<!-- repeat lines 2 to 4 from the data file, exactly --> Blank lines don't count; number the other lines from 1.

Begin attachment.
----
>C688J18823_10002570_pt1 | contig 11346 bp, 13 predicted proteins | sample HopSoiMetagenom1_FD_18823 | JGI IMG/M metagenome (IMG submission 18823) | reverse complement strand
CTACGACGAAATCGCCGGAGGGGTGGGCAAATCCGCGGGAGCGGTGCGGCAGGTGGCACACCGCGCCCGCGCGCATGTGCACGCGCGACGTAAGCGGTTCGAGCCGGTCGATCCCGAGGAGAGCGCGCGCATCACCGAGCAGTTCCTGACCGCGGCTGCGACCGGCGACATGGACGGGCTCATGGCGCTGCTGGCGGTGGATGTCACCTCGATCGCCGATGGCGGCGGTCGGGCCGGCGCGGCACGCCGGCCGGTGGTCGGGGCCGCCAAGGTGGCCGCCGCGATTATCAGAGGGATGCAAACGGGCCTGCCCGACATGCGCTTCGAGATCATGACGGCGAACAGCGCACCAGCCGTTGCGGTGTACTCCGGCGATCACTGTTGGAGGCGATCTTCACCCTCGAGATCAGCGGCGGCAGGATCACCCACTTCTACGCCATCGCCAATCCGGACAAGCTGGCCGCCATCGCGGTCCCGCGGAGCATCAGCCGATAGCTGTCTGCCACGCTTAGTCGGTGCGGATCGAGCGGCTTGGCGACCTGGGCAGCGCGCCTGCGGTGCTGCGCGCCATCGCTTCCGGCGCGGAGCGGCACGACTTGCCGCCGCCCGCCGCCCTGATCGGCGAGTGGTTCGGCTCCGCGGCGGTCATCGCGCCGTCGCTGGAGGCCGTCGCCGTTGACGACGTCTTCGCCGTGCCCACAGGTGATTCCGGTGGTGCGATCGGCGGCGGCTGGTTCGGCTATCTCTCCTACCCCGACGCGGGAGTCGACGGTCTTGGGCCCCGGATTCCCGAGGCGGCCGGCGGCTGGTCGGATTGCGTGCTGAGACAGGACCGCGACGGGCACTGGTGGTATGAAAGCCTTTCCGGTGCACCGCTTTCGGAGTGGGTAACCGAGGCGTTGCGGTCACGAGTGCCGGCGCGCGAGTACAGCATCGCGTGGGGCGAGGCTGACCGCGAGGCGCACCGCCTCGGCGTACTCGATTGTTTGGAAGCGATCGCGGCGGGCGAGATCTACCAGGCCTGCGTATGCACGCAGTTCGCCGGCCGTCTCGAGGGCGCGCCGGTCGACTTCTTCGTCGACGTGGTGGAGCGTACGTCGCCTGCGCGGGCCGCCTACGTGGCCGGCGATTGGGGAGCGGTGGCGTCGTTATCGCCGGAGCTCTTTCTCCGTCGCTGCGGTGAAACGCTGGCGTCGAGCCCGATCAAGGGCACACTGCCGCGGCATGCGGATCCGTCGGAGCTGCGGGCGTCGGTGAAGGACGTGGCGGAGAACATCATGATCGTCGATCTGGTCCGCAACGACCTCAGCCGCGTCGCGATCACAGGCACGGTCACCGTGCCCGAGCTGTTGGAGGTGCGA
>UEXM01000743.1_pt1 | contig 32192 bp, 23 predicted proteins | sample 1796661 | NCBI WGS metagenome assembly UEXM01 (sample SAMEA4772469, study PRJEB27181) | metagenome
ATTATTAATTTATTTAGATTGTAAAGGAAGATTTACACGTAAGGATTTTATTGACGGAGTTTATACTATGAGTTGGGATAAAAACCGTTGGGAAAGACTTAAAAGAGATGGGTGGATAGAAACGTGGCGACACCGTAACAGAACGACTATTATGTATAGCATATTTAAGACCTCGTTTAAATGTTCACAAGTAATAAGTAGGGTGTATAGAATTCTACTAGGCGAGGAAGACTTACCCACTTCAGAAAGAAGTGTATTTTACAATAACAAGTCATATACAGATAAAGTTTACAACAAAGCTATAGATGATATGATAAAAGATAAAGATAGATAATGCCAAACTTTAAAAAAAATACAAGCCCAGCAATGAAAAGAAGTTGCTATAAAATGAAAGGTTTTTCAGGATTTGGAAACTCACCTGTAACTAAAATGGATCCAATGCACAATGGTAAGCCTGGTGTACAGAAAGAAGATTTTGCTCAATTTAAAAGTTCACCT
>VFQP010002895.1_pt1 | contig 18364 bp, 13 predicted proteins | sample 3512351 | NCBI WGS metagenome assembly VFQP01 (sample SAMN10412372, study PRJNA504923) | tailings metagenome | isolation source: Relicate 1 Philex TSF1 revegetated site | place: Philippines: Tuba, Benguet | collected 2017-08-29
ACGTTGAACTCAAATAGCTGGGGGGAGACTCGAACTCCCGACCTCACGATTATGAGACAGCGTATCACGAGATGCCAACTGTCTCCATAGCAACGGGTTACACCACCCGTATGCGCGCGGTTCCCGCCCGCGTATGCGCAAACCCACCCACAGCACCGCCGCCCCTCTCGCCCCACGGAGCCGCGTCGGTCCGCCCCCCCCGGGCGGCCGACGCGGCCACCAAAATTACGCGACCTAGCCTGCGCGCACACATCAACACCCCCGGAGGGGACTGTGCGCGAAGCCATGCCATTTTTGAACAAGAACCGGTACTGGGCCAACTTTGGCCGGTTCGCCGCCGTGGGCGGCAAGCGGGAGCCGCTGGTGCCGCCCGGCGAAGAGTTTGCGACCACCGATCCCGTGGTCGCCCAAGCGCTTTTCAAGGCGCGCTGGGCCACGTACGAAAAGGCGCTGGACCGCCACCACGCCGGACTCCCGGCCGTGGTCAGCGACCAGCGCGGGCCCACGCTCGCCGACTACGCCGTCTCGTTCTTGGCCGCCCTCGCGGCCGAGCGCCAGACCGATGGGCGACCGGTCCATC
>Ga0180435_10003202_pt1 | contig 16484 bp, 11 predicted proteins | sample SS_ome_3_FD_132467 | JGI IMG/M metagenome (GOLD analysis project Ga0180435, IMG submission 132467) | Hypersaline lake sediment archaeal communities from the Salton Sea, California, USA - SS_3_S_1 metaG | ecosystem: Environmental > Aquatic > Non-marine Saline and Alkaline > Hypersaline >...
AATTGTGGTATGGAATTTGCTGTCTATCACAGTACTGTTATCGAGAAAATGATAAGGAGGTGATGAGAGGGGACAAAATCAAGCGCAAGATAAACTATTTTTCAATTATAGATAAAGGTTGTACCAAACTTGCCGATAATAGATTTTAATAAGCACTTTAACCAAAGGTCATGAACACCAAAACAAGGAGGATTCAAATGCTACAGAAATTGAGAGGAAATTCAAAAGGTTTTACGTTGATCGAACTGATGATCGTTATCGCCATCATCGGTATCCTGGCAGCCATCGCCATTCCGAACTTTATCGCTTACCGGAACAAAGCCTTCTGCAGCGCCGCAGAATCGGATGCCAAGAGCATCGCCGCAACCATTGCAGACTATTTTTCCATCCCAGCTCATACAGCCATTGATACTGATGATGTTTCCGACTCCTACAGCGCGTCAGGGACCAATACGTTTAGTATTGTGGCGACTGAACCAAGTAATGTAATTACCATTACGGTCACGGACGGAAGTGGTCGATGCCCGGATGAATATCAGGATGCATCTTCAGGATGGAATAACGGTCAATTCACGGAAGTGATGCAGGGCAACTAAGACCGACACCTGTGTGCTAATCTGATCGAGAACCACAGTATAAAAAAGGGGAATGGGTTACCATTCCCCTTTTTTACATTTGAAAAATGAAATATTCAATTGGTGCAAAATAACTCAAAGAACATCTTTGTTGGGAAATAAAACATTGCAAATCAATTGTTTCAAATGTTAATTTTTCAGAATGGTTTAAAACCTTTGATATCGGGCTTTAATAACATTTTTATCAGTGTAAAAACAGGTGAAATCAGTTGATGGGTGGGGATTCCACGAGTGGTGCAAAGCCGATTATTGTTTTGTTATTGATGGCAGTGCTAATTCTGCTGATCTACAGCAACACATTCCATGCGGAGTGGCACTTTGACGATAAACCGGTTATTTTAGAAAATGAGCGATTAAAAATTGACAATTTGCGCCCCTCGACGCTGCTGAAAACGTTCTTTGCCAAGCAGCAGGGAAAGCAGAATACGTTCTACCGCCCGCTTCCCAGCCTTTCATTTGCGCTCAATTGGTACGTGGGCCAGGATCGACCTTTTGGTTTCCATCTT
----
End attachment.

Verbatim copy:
CTACGACGAAATCGCCGGAGGGGTGGGCAAATCCGCGGGAGCGGTGCGGCAGGTGGCACACCGCGCCCGCGCGCATGTGCACGCGCGACGTAAGCGGTTCGAGCCGGTCGATCCCGAGGAGAGCGCGCGCATCACCGAGCAGTTCCTGACCGCGGCTGCGACCGGCGACATGGACGGGCTCATGGCGCTGCTGGCGGTGGATGTCACCTCGATCGCCGATGGCGGCGGTCGGGCCGGCGCGGCACGCCGGCCGGTGGTCGGGGCCGCCAAGGTGGCCGCCGCGATTATCAGAGGGATGCAAACGGGCCTGCCCGACATGCGCTTCGAGATCATGACGGCGAACAGCGCACCAGCCGTTGCGGTGTACTCCGGCGATCACTGTTGGAGGCGATCTTCACCCTCGAGATCAGCGGCGGCAGGATCACCCACTTCTACGCCATCGCCAATCCGGACAAGCTGGCCGCCATCGCGGTCCCGCGGAGCATCAGCCGATAGCTGTCTGCCACGCTTAGTCGGTGCGGATCGAGCGGCTTGGCGACCTGGGCAGCGCGCCTGCGGTGCTGCGCGCCATCGCTTCCGGCGCGGAGCGGCACGACTTGCCGCCGCCCGCCGCCCTGATCGGCGAGTGGTTCGGCTCCGCGGCGGTCATCGCGCCGTCGCTGGAGGCCGTCGCCGTTGACGACGTCTTCGCCGTGCCCACAGGTGATTCCGGTGGTGCGATCGGCGGCGGCTGGTTCGGCTATCTCTCCTACCCCGACGCGGGAGTCGACGGTCTTGGGCCCCGGATTCCCGAGGCGGCCGGCGGCTGGTCGGATTGCGTGCTGAGACAGGACCGCGACGGGCACTGGTGGTATGAAAGCCTTTCCGGTGCACCGCTTTCGGAGTGGGTAACCGAGGCGTTGCGGTCACGAGTGCCGGCGCGCGAGTACAGCATCGCGTGGGGCGAGGCTGACCGCGAGGCGCACCGCCTCGGCGTACTCGATTGTTTGGAAGCGATCGCGGCGGGCGAGATCTACCAGGCCTGCGTATGCACGCAGTTCGCCGGCCGTCTCGAGGGCGCGCCGGTCGACTTCTTCGTCGACGTGGTGGAGCGTACGTCGCCTGCGCGGGCCGCCTACGTGGCCGGCGATTGGGGAGCGGTGGCGTCGTTATCGCCGGAGCTCTTTCTCCGTCGCTGCGGTGAAACGCTGGCGTCGAGCCCGATCAAGGGCACACTGCCGCGGCATGCGGATCCGTCGGAGCTGCGGGCGTCGGTGAAGGACGTGGCGGAGAACATCATGATCGTCGATCTGGTCCGCAACGACCTCAGCCGCGTCGCGATCACAGGCACGGTCACCGTGCCCGAGCTGTTGGAGGTGCGA
>UEXM01000743.1_pt1 | contig 32192 bp, 23 predicted proteins | sample 1796661 | NCBI WGS metagenome assembly UEXM01 (sample SAMEA4772469, study PRJEB27181) | metagenome
ATTATTAATTTATTTAGATTGTAAAGGAAGATTTACACGTAAGGATTTTATTGACGGAGTTTATACTATGAGTTGGGATAAAAACCGTTGGGAAAGACTTAAAAGAGATGGGTGGATAGAAACGTGGCGACACCGTAACAGAACGACTATTATGTATAGCATATTTAAGACCTCGTTTAAATGTTCACAAGTAATAAGTAGGGTGTATAGAATTCTACTAGGCGAGGAAGACTTACCCACTTCAGAAAGAAGTGTATTTTACAATAACAAGTCATATACAGATAAAGTTTACAACAAAGCTATAGATGATATGATAAAAGATAAAGATAGATAATGCCAAACTTTAAAAAAAATACAAGCCCAGCAATGAAAAGAAGTTGCTATAAAATGAAAGGTTTTTCAGGATTTGGAAACTCACCTGTAACTAAAATGGATCCAATGCACAATGGTAAGCCTGGTGTACAGAAAGAAGATTTTGCTCAATTTAAAAGTTCACCT